I’m also very hopeful about North Carolina. The caucus has a base in the major cities, and also has significant support in both black and white rural communities in North Carolina. I’m very optimistic about that. In Kentucky and Oklahoma, it remains to be seen. I can’t make any predictions about those states; people were very demoralised, but sometimes out of demoralisation you get a more politically sophisticated cadre.

Labor Notes has provided a network for people to support each other. At the last Labor Notes conference, there was a panel on the walkouts, which I’m told was extraordinary. It was packed. However, in that panel there was no discussion of gender, and no discussions of race. The only discussions of race that occurred were in panels organised by people from the CTU. I support the work that Labor Notes does, although I think they have been too close to the existing leaders of the so-called “progressive” unions, and insufficiently critical of them. In that relationship between support and critique, I’d like to see Labor Notes move more towards critique.

In the big picture here, the CTU set the bar. Following their examples, rank-and-file reform caucus have won the leadership of locals in many major cities, and even where they haven’t, they have succeeded in changing narratives. I don’t think the existing union leaderships will last a decade. The burgeoning forces of reform in both unions are too strong.

There are differences between reform caucuses. You can have something which calls itself a reform caucus but is really just a slate to exist a new leadership. What was significant about the Caucus of Rank-and-File Educators [CORE] in the CTU was that it built its base before it became a contender for leadership. This meant that when they were able to win the leadership, they totally transformed everything. When you don’t have that base, you can’t transform things in the way CORE did. Among the caucuses we’ve seen develop, Organise 2020 in North Carolina is the closest to being what you might call CORE’s inheritor. There are also strong reform caucus is Baltimore, Philadelphia, and elsewhere. So we are seeing the emergence of potential leaderships, but whether these new leaderships will be able to break from past practise depends on whether there’s prior and ongoing mobilisation of a base.

It is not automatic that this movement will link up with other growing movements of social resistance to the Trump regime and its policies. That’s why it’s important for socialists to raise these questions. In my experience, these connections are not made automatically. Someone has to ask the question. For instance, in West Virginia that main demand was over funding of health insurance for public employees, so I asked them if they were linking up with community groups campaigning for single-payer healthcare [a model of semi-socialised healthcare]. Sometimes it takes people from the outside, or socialists inside struggles, to raise the idea that connections need to be made. The connections aren’t necessarily part of people’s lived experience, but often, as soon as you raise it, the lightbulb goes on and people get it. As socialists I think we understand the connectedness of struggles. That’s something we bring in our involvement with struggles, and we shouldn’t be afraid to do that, even as supporters.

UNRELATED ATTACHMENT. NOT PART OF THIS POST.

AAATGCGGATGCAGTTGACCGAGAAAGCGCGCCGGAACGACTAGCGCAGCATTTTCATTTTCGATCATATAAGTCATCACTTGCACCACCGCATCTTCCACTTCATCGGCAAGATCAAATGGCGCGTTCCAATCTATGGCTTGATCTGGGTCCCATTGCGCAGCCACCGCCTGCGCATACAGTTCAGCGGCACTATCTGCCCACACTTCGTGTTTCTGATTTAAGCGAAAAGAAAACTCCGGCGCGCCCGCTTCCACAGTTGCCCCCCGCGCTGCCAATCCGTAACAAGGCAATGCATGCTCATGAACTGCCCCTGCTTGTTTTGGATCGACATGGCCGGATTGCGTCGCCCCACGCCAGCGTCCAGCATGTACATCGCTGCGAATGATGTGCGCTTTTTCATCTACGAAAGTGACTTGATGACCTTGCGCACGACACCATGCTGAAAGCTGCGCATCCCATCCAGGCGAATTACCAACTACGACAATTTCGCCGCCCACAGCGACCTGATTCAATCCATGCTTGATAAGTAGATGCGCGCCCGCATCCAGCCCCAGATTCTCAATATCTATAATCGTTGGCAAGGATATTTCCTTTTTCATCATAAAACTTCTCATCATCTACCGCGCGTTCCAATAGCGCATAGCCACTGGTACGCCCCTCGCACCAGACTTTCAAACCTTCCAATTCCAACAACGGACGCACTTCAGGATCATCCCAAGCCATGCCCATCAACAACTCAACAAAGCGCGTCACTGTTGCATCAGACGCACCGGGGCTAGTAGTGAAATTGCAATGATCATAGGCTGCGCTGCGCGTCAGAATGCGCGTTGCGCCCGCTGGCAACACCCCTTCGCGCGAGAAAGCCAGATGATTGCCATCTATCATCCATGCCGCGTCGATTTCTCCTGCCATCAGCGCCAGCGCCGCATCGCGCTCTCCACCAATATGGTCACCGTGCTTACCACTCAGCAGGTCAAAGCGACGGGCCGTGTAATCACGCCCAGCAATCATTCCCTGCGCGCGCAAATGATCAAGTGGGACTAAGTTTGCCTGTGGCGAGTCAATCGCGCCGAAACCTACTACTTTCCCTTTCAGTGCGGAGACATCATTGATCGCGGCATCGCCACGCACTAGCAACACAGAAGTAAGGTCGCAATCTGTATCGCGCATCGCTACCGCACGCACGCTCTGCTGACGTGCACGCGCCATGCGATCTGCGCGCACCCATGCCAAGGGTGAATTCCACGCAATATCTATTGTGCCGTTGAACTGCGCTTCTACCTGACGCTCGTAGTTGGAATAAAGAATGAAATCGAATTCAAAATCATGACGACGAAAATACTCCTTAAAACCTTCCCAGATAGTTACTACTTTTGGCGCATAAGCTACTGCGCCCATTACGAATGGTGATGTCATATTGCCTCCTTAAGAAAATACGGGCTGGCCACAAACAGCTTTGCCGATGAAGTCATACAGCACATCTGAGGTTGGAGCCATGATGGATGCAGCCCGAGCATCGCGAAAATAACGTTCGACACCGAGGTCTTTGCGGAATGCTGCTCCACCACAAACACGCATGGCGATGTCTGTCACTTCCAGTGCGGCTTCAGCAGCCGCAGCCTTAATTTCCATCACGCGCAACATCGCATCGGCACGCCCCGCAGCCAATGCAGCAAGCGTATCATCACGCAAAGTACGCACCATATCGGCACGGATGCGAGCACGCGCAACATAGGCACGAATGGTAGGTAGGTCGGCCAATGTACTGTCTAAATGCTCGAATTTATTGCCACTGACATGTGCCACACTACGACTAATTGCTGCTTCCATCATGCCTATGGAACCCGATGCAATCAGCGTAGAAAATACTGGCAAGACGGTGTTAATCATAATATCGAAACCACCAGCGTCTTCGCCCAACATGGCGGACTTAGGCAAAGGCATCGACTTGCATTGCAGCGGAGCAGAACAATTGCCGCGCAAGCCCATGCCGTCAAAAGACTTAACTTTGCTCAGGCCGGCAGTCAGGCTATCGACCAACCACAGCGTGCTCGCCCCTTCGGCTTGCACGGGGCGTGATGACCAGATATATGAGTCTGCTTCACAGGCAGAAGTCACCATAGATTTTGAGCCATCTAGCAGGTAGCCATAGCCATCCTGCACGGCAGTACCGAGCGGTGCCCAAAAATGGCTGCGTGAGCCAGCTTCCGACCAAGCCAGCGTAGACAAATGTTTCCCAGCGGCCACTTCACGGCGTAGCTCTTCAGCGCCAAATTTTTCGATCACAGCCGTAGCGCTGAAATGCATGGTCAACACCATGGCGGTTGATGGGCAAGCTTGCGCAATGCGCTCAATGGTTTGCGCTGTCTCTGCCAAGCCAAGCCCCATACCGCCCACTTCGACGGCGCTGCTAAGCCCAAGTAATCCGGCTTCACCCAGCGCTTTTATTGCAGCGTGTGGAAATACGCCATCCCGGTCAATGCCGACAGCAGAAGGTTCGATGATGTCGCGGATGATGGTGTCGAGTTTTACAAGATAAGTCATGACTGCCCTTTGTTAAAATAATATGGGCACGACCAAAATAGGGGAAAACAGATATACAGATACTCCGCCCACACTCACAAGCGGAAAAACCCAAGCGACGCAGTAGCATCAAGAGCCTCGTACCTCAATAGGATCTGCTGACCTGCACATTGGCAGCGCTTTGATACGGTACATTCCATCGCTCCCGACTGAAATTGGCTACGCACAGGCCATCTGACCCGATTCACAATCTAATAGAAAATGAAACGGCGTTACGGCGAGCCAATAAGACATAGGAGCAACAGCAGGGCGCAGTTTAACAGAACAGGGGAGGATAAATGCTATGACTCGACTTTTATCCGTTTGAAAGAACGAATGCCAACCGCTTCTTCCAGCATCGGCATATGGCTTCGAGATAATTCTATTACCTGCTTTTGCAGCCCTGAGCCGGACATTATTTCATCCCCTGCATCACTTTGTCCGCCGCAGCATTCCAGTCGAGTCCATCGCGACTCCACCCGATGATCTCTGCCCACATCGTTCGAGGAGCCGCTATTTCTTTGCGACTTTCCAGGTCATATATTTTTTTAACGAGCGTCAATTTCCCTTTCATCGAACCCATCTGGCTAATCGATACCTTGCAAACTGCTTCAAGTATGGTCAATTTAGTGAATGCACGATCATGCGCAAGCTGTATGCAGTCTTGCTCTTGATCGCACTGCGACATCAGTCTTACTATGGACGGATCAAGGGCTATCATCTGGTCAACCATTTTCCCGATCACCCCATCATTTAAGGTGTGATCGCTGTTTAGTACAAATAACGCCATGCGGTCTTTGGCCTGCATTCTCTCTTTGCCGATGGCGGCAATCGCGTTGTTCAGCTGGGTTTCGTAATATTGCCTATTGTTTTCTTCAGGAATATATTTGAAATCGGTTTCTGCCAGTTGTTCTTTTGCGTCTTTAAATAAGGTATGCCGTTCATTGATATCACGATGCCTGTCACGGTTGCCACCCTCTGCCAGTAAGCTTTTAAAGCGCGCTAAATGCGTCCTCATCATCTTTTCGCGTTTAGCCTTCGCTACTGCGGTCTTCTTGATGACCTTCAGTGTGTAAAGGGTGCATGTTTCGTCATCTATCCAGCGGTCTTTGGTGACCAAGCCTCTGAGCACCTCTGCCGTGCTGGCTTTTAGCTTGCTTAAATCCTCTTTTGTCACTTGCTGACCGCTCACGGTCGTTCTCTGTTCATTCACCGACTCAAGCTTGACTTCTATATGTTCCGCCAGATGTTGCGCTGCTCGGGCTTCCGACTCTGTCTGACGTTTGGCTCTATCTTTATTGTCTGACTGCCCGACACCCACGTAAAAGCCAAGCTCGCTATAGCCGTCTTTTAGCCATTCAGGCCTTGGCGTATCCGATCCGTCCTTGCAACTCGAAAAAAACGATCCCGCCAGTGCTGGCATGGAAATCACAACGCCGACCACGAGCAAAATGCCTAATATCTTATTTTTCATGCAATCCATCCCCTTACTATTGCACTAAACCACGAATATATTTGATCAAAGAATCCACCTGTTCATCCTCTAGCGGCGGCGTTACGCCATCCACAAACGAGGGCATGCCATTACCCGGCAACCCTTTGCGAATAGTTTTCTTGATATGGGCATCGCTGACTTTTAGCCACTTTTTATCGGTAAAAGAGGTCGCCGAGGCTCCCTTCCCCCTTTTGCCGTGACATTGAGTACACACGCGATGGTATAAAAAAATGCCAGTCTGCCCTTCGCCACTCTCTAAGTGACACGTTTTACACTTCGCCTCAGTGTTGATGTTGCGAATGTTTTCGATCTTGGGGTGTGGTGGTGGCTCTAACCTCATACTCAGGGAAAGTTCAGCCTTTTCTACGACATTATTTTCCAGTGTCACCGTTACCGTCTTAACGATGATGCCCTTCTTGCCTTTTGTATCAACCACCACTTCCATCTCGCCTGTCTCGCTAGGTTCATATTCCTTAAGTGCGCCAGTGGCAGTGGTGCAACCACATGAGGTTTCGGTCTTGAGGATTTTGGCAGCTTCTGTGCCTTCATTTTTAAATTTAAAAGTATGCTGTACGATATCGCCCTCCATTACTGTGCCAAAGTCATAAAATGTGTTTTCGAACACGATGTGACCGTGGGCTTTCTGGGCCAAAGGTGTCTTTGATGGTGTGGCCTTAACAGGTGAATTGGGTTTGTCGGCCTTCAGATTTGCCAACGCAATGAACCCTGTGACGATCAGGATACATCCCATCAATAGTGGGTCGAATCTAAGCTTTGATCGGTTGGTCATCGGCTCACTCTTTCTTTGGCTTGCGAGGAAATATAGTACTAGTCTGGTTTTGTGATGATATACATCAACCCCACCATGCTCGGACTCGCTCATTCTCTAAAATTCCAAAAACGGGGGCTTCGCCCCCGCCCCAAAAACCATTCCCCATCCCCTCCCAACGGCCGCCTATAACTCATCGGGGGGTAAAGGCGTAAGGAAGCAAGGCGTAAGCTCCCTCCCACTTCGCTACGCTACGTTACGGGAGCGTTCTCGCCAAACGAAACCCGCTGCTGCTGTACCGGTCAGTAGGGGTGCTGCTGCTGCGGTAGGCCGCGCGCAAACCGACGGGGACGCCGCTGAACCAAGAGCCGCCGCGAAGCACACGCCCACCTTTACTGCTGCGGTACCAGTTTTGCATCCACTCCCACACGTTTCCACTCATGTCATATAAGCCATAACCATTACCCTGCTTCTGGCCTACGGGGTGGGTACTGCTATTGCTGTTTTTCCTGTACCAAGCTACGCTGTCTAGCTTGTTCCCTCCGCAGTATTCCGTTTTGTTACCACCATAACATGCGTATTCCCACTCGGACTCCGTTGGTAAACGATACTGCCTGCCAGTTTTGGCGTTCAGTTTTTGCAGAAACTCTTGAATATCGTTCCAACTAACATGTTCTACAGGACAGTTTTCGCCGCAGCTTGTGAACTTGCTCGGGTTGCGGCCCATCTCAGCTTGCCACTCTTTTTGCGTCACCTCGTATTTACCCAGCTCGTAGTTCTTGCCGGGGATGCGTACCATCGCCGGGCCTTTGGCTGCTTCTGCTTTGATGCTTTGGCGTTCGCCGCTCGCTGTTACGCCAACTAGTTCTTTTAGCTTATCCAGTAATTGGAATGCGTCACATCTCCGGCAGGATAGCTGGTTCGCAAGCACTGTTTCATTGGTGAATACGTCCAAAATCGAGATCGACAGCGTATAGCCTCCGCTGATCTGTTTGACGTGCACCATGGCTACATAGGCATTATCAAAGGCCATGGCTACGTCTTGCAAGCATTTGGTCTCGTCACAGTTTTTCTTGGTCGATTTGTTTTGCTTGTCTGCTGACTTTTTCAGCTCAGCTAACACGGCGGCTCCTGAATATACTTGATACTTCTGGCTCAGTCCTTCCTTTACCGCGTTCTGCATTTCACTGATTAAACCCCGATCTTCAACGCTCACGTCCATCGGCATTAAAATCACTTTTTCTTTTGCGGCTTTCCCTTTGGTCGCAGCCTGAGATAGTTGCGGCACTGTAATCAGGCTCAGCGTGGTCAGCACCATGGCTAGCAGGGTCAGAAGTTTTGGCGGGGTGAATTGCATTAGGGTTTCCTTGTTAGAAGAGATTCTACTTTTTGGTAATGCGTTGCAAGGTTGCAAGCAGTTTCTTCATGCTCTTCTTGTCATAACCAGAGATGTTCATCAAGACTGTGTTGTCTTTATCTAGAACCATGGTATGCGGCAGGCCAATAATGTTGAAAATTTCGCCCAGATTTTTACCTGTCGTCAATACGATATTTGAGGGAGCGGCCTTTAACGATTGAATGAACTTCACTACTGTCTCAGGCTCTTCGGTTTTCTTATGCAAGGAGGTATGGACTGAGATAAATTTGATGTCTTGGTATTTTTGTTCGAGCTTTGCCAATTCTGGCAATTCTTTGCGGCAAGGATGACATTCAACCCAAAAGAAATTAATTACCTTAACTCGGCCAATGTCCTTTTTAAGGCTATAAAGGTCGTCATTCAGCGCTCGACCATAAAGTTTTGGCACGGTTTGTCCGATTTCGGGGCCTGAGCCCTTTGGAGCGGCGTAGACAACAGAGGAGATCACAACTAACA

Union density in the US is terrible, around 4-5%. I shared a panel at the Left Forum [a large left-wing convention which takes place annually in New York] with Keith Benson, an African-American educator from Camden, New Jersey, a very poor city, who got active in the union after reading The Future of Our Schools, and he’s now president of his local union, the Camden Education Association, which is an NEA affiliate. I refused to participate in a panel that was all white, so I suggested Keith’s name to the Left Forum organisers and he agreed to speak.

At the panel, someone asked a question about teachers’ unions linking up with other public sector workers’ unions. Keith said, “in the city of Camden, teachers earn on average about $65,000 a year. Most Camden residents earn about $9 an hour. And they aren’t in unions.” So we can’t understand rebuilding the labour movement as just being about connecting with people who are already in unions, but about building solidarity with people who aren’t yet in unions. I thought Keith’s perspective was extremely important. As, or more, important than linking up with other existing public employee unions is linking up with Fight for $15 [the fast food workers’ movement] and organising the unorganised.

Teachers are in every community in every state. So I’m hopeful that they can be a grounding for creating networks and alliances that haven’t existed before between social movements and workers’ struggles. It’s about building a movement of self-organisation of the class.